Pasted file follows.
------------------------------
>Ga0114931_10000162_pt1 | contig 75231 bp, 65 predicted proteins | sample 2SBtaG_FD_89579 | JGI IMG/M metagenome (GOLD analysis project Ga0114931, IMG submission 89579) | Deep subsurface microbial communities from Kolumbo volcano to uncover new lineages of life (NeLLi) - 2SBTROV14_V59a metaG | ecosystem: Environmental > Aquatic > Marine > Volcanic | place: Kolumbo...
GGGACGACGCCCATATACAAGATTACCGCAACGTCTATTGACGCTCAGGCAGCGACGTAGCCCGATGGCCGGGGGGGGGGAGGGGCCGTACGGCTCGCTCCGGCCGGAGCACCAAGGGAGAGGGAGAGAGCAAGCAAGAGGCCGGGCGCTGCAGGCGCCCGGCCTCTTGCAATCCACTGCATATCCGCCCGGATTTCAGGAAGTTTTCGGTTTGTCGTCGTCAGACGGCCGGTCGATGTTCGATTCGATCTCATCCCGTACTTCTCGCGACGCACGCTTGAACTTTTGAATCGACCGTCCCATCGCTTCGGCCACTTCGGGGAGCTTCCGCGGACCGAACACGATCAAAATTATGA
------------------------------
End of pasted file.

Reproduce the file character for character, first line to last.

>Ga0114931_10000162_pt1 | contig 75231 bp, 65 predicted proteins | sample 2SBtaG_FD_89579 | JGI IMG/M metagenome (GOLD analysis project Ga0114931, IMG submission 89579) | Deep subsurface microbial communities from Kolumbo volcano to uncover new lineages of life (NeLLi) - 2SBTROV14_V59a metaG | ecosystem: Environmental > Aquatic > Marine > Volcanic | place: Kolumbo...
GGGACGACGCCCATATACAAGATTACCGCAACGTCTATTGACGCTCAGGCAGCGACGTAGCCCGATGGCCGGGGGGGGGGAGGGGCCGTACGGCTCGCTCCGGCCGGAGCACCAAGGGAGAGGGAGAGAGCAAGCAAGAGGCCGGGCGCTGCAGGCGCCCGGCCTCTTGCAATCCACTGCATATCCGCCCGGATTTCAGGAAGTTTTCGGTTTGTCGTCGTCAGACGGCCGGTCGATGTTCGATTCGATCTCATCCCGTACTTCTCGCGACGCACGCTTGAACTTTTGAATCGACCGTCCCATCGCTTCGGCCACTTCGGGGAGCTTCCGCGGACCGAACACGATCAAAATTATGA